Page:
4 Ways the Hotel Experience Will Look and Feel Different
As much of the country moves on to their second round of vaccinations, travelers are taking steps to returning to the open road. What used to be old hat — getting on an airplane, stepping into a lobby, etc. — will feel new again. It will be a little scary while at the same time exhilarating, hotel chains like Hilton are expecting.
The trick will be balancing all the new with the old, so traveling seems as easy as getting back on a bicycle — even if the path has been altered. Any sense of normalcy will be welcomed.
“After a year without travel, people are excited to get moving, but they are out of practice,” said Matt Schuyler, chief brand officer at Hilton. “Many will be seeking out ‘comfort travel,’ with a return to familiar places and brands.”
While independent hotels new to the scene may have a thing to say about that, there is something to be said for familiar touches like DoubleTree Hotels’ famous cookies.
Here are a few ways the hotel experience may change forever — or until new trends emerge.
Cleaning Will Be in Your Face
On one hand, hotel guests can expect to see fewer housekeepers in their rooms during a stay. But cleaning services often hidden from view will now be present for all to see as a reassurance that a property’s priorities are in the right place. “At its core, I think hospitality is about welcoming guests and anticipating their needs, cleanliness being one of those most important factors,” noted Phil Cordell, Hilton’s senior vice president of brand development.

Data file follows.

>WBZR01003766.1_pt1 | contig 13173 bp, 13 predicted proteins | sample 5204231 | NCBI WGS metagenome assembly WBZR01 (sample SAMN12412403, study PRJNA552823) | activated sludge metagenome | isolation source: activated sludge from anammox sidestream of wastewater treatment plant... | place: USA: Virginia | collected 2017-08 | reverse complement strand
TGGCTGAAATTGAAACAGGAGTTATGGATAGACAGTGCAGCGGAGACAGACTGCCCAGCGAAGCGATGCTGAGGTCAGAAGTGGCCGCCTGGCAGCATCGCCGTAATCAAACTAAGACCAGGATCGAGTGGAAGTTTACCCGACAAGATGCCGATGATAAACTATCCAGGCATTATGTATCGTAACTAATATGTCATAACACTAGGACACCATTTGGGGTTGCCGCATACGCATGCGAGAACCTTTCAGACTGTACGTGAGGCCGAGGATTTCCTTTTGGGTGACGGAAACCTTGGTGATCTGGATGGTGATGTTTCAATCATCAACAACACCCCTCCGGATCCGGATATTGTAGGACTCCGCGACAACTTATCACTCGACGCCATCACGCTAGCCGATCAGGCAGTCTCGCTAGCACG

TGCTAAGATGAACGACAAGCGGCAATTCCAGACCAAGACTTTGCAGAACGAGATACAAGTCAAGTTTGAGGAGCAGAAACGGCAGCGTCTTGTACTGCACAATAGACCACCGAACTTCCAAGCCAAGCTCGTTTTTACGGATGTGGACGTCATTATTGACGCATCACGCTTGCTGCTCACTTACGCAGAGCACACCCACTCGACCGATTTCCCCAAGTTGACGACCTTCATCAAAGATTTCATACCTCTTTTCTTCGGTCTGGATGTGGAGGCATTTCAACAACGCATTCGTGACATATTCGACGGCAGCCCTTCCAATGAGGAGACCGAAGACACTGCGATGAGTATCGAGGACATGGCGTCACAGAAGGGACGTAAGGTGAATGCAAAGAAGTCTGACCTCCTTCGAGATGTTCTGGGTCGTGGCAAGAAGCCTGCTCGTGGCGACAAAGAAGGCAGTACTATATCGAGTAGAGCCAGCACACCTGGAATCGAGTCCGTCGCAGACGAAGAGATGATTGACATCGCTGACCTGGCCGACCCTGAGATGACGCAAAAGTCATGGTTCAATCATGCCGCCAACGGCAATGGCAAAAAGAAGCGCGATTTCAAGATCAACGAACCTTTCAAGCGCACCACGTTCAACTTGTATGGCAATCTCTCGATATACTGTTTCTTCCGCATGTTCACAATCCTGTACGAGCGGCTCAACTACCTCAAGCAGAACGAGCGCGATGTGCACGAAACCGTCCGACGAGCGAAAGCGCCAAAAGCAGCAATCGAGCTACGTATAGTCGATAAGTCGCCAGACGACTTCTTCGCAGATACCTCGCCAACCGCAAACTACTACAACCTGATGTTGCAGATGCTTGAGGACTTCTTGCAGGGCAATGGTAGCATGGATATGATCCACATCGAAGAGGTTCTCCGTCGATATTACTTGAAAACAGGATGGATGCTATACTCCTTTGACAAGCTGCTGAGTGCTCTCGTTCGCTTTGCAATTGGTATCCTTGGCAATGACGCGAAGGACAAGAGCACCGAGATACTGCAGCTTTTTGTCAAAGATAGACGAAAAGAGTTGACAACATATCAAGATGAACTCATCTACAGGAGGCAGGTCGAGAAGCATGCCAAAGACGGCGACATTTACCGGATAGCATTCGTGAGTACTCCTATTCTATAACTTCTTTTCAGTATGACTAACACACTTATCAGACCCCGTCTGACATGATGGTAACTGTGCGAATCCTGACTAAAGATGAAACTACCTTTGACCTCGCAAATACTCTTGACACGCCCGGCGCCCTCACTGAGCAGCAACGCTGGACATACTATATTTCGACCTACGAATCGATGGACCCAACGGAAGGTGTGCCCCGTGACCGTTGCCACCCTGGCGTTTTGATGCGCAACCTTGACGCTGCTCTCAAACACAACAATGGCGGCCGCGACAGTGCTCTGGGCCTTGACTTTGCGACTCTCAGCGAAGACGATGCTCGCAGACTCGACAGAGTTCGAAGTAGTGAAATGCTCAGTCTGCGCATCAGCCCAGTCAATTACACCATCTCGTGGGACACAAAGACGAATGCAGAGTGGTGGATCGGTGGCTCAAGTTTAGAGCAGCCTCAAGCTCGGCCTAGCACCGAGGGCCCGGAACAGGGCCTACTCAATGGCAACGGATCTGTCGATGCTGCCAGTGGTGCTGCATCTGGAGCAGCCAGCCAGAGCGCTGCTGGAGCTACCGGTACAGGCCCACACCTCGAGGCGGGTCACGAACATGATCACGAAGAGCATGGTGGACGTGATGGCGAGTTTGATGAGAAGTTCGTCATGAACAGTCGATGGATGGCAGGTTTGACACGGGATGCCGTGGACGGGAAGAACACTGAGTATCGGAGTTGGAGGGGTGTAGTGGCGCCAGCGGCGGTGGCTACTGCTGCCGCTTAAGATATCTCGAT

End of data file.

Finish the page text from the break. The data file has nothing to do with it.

Look for seals on doors to signal thorough cleanings and for cleaning crews to be more visible. As part of Hilton CleanStay and other company’s programs, guests will be in control when, if and how they interact with cleaning.
The Lobby Illusion
Hotel designers face the task of allowing for more space without making it so obvious that guests feel additional nerves regarding coronavirus. Look for new, subtle ways that the lines between outdoor and indoor space are blurred. Attractive decorations and informational screens will act as dividers, while seating designs at bars and restaurants will be more customizable. “Everyone traveling today has a heightened sense of awareness of their own personal space,” predicted Larry Traxler, senior vice president of global design.
Little did Hilton know when it launched its Honors app in 2015 that features like a digital key and the ability to use your phone as a remote control for TVs, thermometers and lights would take on such importance. Digital keys are now available in 80% of Hilton hotels, allowing the company to focus on improving its offerings rather than start from scratch. “Fortunately, we are way ahead of the industry,” said Mike Gathright, Hilton’s senior vice president of customer experience.
Events, in particular, will be dining differently. Conrad DC has replaced buffet sets with individually portioned food presented more artfully than an attendee piling scoops on a plate. Look for virtual wine tastings and other Zoom-inspired experiences to evolve into to-go cocktail pouches and high-end grab-and-go meal sets. Luxury will remain, but like everything, it will look a little different.